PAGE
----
Michael L. Goldberg
B CUSP 187
Examines how literary texts create meaning and emotion. Identifies literary elements and explains their use within formal structures in order to appreciate the pleasures and complexities of literary expression, and their usefulness in other arenas. Instructors may focus on specific genres or topics. Offered: W.
In this course, we will be applying the concepts and methods of literary analysis to explain how these texts “work” to create emotion and meaning—how words, phrases, sentences and paragraphs are arranged within a narrative structure to communicate with readers. As a course in literary analysis, we will pay much less attention to literary interpretation. . Ultimately, the course seeks to provide you with an appreciation of literate texts, a better understanding of literature in general, and an ability to write and think with greater effectiveness and depth in a variety of settings.
The theme for this quarter’s course is “Transformations: Identity and Relationships.” We will be exploring situations when characters experience a transformative moment through interactions with others whose difference shapes their understanding of themselves. We will be focusing on American fiction, mostly short stories along with one novel, The Great Gatsby, which we will examine using a combination of literary theory and analysis.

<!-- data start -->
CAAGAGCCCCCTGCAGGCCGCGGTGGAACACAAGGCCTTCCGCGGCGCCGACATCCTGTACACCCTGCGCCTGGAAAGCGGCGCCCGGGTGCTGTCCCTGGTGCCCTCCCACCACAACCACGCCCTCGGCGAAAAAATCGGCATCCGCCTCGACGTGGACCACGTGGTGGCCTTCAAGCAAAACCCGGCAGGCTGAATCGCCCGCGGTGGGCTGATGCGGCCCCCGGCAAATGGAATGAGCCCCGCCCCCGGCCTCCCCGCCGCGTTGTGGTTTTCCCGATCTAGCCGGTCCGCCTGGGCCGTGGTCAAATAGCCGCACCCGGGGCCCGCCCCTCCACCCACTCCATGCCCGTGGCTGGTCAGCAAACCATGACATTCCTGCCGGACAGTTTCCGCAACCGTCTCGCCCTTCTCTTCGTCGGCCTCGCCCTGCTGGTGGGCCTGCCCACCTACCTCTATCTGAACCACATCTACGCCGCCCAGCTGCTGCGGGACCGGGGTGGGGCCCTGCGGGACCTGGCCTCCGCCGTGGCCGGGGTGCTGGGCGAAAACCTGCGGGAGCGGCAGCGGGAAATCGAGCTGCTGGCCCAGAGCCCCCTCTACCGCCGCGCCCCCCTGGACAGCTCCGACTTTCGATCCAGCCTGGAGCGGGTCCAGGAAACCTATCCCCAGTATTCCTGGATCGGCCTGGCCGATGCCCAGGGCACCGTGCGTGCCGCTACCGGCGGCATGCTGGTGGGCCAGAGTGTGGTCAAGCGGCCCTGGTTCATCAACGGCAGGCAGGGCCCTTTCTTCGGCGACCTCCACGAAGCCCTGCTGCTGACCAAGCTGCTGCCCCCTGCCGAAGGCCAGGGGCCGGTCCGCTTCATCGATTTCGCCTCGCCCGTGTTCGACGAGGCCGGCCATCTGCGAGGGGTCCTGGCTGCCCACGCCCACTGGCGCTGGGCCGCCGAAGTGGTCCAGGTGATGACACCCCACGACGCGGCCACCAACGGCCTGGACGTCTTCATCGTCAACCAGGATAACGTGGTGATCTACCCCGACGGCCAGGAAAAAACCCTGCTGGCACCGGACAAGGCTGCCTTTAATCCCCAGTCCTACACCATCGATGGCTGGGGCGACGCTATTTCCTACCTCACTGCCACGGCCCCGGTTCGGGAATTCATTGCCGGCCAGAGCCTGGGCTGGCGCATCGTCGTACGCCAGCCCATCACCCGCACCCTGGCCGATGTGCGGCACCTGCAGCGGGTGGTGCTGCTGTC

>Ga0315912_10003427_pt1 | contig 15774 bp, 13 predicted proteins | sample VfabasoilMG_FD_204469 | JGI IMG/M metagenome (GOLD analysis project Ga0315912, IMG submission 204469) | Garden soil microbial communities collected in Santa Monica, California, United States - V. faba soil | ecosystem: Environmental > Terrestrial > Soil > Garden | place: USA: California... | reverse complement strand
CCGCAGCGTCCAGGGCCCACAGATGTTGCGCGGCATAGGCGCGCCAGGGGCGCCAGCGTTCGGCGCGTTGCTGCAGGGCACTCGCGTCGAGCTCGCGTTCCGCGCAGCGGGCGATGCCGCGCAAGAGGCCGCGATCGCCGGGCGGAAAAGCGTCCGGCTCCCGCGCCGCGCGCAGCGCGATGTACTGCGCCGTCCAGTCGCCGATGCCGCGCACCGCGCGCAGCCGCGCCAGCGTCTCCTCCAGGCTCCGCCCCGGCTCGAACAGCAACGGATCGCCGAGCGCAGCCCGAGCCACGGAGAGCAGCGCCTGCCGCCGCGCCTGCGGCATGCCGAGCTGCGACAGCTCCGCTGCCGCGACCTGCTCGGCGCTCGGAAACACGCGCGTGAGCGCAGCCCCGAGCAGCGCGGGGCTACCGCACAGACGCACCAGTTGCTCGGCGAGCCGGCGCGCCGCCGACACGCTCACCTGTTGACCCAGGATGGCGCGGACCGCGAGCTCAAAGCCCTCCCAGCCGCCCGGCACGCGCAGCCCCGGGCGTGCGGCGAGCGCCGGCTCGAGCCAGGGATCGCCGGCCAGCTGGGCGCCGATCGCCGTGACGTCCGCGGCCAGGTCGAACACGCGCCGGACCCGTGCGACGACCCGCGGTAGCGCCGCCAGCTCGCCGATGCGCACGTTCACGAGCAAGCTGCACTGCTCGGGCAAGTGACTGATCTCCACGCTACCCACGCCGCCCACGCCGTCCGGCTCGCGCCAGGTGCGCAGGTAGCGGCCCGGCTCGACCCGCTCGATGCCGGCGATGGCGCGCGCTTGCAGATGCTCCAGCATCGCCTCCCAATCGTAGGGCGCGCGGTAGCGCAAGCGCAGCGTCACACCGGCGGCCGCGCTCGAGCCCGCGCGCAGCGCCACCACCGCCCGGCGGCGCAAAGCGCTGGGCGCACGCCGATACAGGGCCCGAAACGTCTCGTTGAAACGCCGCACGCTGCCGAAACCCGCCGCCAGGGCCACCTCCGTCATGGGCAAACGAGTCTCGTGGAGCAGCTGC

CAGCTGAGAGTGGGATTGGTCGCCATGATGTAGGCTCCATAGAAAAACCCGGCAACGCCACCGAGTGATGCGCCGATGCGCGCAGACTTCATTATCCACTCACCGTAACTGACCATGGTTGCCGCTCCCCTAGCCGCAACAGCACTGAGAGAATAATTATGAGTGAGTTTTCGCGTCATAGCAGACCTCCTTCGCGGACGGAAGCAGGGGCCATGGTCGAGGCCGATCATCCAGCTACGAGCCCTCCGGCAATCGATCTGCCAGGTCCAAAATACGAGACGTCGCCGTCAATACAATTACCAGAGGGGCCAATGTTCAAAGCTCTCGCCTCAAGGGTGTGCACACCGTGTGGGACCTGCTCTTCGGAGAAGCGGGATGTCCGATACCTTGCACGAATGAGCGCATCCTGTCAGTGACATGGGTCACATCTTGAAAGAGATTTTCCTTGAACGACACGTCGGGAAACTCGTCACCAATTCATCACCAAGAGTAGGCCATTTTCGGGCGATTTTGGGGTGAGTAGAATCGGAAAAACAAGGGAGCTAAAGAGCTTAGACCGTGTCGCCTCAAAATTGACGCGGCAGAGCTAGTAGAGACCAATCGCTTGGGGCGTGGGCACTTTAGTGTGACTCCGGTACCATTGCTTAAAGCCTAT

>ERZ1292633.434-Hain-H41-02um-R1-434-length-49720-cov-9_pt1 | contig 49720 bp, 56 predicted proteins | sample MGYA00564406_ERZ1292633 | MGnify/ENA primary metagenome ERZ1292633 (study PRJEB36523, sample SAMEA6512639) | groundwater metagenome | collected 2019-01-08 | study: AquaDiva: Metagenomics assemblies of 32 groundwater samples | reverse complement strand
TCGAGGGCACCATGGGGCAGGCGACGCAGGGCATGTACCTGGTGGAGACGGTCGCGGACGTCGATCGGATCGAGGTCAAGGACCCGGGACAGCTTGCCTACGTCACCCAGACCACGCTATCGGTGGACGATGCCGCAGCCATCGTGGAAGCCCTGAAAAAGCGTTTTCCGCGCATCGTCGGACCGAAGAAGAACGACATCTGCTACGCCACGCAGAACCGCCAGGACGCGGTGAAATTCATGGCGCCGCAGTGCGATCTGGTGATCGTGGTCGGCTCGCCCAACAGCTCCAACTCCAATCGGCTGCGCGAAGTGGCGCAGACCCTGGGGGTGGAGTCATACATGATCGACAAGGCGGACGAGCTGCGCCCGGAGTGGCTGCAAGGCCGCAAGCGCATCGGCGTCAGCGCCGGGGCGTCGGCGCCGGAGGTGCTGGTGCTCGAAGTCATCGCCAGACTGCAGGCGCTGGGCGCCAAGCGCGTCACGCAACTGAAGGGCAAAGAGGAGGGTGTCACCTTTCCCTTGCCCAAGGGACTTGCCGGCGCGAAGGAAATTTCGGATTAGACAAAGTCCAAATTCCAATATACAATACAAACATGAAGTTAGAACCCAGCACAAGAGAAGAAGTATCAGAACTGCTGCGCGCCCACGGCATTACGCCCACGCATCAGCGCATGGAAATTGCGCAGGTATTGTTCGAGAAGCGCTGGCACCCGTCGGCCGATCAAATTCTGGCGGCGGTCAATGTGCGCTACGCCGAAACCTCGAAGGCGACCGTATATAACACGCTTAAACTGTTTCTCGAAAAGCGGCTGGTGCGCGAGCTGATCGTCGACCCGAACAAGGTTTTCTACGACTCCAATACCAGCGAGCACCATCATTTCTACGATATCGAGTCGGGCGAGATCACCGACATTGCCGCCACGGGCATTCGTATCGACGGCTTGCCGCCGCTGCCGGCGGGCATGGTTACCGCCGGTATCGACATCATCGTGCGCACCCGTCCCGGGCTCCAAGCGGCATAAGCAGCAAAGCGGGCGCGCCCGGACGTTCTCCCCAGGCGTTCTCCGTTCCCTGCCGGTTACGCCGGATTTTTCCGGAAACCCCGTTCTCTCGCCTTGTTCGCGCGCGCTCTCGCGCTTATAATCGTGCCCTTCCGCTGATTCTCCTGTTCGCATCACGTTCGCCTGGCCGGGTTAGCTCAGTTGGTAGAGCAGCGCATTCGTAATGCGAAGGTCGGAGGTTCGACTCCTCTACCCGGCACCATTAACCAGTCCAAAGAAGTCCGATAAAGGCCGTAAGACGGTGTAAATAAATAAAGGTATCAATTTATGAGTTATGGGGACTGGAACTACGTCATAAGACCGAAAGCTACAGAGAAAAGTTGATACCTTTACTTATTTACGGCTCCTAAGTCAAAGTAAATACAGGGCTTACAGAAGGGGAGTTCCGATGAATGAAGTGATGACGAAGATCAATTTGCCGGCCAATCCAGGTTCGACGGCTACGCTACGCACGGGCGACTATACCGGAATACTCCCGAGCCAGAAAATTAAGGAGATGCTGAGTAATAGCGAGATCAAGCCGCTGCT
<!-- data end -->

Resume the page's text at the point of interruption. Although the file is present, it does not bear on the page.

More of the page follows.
Student learning goals
Identify “essential” elements of literary analysis in works of fiction.
Analyze the narrative structure of literary texts and the components that make up that structure.
Explain the functions of these elements within the narrative structure of works of fiction in creating meaning and emotion.
Perform close readings of texts using these skills.
Integrate some elements of literary analysis into your own writing.
Identify and explain the uses of literary analysis as the basis for interpretations using critical theory.
General method of instruction
Introductory lectures, workshops, discussions applying analysis to the texts. The course has been designed to introduce foundational concepts first and then build on them in each class.
None. You may need to "unlearn" a few things.
Class assignments and grading
Reading journal, exercises, quizzes, midterm and final exams.